Remember the US Patriot Act in the immediate aftermath of the controlled WTC demolition in 2001? Well, every other country has its own version of that, without even using marketing lingo like patriotism. We also thought that these measures will be temporary, but now we know that they’re not. That should prove that what we’re thinking is not the same as these people have between their ears.
Another way of reading this is that they are now trying to legitimize what they have already done for decades, i.e., metadata collection of all our online activities and offline communications, to be used as a blackmailing weapon in case of dissent of any form.
Disarming their potential adversaries in us through threats of leaking our personal data in public is what Mafiosi’s always do, and they are nothing but gangsters wearing suits and ties to protect and sustain their extortion business labeled with financial terms and wrapped with fancy papers.
They have contemplated that using these “new communication channels” for potential sources of critical information should give them all the advantage…
Communication innovation is driven by the variety of digital platforms in social media, mobile communication, and online shopping that have penetrated much of consumers’ everyday lives, thus increasing their digital footprint and the available data.
Platforms like Amazon, Facebook or Alibaba incorporate more and more financial services into their ecosystems, enabling the rise of new specialized providers that compete with banks in payments, asset management, and financial information provision.
Some of us may just consider this as an overreaction to something potentially useful because if we’re not doing anything illegal, why worry at all.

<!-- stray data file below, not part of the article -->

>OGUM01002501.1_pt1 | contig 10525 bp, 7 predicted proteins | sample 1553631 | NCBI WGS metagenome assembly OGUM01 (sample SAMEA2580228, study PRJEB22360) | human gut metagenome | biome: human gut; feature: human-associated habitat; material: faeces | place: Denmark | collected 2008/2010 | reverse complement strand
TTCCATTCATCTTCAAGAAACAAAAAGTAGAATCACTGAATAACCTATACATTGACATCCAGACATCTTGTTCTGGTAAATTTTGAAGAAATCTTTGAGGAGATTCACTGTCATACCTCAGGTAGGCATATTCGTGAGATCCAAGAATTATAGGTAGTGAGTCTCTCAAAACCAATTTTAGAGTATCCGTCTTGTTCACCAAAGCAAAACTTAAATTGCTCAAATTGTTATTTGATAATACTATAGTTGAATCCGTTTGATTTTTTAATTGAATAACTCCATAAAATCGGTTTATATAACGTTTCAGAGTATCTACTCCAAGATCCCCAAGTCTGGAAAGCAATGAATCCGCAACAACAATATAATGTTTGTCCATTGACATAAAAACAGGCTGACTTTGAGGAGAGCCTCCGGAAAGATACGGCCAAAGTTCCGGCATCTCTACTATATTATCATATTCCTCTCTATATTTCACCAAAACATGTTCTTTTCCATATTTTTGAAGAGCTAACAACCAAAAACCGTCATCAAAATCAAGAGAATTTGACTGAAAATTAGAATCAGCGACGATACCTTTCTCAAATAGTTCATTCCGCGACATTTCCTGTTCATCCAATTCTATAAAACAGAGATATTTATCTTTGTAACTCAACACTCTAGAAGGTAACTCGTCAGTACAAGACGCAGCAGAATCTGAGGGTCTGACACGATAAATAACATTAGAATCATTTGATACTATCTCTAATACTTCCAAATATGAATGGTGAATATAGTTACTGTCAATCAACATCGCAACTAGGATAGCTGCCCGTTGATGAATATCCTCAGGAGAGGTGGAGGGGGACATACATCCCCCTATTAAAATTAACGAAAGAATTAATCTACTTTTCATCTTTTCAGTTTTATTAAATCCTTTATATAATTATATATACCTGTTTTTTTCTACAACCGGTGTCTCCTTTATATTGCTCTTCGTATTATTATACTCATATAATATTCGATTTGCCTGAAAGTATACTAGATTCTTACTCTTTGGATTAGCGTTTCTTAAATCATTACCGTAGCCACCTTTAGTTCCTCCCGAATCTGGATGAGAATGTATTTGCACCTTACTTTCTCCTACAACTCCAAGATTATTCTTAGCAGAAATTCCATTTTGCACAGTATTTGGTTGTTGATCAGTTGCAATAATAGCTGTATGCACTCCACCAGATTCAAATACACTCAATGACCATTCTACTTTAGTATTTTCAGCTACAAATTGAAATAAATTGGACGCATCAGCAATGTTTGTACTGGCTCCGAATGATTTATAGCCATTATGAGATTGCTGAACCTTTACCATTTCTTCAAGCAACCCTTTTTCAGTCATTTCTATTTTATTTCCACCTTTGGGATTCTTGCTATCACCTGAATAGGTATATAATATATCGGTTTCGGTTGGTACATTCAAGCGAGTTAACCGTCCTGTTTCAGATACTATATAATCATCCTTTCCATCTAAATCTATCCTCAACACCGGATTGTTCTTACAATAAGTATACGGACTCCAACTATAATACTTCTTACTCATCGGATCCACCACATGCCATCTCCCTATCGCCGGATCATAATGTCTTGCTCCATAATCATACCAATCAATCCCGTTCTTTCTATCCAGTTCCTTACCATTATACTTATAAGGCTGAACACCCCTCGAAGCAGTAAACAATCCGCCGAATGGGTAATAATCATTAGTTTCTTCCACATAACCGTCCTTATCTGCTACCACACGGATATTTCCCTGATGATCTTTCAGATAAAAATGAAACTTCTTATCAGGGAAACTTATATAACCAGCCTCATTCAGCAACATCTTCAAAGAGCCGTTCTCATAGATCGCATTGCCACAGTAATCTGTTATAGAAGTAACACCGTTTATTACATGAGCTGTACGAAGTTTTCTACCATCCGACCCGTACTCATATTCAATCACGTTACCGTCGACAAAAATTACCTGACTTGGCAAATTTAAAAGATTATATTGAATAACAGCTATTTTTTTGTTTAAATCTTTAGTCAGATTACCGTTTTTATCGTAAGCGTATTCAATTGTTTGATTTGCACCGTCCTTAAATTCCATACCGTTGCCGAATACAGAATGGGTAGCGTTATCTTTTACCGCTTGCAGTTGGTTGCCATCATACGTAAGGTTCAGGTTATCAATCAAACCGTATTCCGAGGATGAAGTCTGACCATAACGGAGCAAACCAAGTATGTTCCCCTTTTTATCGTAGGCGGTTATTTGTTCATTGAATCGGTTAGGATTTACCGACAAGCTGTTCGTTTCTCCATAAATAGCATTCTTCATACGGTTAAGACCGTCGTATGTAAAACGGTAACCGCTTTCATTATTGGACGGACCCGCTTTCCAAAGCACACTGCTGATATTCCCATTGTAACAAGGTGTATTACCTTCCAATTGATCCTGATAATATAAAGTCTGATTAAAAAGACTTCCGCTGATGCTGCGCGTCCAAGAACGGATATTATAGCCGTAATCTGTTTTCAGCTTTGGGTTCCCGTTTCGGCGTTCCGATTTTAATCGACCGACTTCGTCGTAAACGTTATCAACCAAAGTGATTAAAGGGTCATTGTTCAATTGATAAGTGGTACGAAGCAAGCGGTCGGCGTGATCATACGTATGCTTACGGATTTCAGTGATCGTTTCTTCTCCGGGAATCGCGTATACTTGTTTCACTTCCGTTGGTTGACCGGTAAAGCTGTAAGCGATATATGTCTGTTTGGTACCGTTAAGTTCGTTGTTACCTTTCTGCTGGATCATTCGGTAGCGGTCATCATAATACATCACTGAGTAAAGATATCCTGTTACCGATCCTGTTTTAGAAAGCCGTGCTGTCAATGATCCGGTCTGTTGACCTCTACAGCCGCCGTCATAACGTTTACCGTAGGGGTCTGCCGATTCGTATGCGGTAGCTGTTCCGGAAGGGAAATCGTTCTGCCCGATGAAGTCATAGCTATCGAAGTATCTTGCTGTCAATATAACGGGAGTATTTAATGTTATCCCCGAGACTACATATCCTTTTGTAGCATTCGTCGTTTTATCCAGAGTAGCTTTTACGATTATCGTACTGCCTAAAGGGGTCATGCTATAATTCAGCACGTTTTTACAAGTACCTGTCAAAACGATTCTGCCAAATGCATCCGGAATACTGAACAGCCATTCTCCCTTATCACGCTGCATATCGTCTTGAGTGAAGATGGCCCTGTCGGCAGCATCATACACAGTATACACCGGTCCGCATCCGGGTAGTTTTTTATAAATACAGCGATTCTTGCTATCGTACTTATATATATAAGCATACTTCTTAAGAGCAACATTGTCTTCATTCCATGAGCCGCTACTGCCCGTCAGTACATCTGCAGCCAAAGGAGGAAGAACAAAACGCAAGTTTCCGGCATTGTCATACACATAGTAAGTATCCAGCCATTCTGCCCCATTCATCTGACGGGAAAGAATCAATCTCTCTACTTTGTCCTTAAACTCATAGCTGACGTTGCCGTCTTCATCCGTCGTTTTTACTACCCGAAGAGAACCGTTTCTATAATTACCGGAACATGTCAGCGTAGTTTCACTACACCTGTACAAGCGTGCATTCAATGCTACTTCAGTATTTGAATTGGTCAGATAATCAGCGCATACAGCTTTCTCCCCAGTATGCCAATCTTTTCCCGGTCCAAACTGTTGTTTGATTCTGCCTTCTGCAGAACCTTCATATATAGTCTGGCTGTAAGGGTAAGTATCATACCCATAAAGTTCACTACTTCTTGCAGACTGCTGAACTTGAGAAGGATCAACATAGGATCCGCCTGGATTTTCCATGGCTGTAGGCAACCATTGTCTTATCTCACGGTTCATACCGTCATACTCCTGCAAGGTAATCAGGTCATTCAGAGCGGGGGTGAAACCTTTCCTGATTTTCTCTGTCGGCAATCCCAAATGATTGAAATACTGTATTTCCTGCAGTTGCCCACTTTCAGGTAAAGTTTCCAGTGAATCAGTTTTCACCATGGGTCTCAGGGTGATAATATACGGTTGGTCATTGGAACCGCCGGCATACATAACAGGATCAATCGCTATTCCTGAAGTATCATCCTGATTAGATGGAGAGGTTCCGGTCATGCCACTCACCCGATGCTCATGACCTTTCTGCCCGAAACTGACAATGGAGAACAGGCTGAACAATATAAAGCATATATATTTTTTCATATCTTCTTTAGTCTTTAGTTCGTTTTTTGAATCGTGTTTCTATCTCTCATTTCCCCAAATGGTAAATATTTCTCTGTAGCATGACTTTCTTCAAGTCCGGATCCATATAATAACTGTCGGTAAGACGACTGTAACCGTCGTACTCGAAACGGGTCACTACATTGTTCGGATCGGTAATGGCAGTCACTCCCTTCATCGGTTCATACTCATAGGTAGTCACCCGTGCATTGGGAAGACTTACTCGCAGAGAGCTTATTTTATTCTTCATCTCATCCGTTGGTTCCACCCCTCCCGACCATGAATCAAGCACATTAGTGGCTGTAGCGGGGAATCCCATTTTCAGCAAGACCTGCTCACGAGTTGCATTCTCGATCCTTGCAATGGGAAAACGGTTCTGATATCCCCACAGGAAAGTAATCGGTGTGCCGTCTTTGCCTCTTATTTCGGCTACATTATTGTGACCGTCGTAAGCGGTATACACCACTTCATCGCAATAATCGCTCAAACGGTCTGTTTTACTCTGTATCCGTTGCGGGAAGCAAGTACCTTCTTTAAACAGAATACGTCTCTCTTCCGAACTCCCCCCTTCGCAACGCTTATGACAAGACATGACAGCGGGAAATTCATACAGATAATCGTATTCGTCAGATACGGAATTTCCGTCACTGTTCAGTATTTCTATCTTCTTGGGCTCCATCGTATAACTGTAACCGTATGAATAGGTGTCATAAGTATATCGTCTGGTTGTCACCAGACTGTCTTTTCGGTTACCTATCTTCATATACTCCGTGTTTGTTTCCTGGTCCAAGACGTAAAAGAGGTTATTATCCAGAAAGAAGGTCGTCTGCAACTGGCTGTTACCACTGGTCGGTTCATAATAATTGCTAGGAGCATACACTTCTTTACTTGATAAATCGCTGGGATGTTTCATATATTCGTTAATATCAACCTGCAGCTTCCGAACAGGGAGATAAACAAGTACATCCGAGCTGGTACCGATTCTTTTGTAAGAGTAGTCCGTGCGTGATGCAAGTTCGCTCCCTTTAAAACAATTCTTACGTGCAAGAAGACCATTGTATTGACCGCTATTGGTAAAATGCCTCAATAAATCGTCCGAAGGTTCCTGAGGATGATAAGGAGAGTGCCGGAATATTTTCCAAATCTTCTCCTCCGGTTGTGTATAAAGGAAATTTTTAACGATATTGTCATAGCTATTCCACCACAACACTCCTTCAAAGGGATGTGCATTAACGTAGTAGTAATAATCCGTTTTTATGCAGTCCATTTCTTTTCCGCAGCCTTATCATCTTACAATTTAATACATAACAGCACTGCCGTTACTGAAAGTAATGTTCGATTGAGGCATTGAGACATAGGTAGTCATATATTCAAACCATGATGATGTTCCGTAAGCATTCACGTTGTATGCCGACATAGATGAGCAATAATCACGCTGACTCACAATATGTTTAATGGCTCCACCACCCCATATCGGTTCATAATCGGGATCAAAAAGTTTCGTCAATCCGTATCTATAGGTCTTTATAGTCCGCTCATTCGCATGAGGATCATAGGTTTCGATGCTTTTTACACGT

We must understand that these people, who don’t share our paradigm, gained their privilege positions from a system that they’ve built, maintained and protected for years through lies, deceptions, and bloodletting, and when they do something like this, it is for another sinister purpose that’s certainly won’t benefit humanity at large.
When every data about all of us are fully integrated into a closed AI driven system, there will be no turning back if we consider the fact that they can do whatever they want just by turning off our access to our financial assets anytime if the embedded algorithm says so.
Even private ownership is being considered to be an anathema to their technocratic dictatorship plans, and should be rid of completely in the foreseeable future. These same rules don’t apply to them, of course.
That’s why people like the authors of this piece from the IMF will continue to serve the Beast because that’s the only way that these so-called financial experts thought they can survive what’s forthcoming, and they are pretty convincing…
Governments should follow and carefully support the technological transition in finance. It is important to adjust policies accordingly and stay ahead of the curve.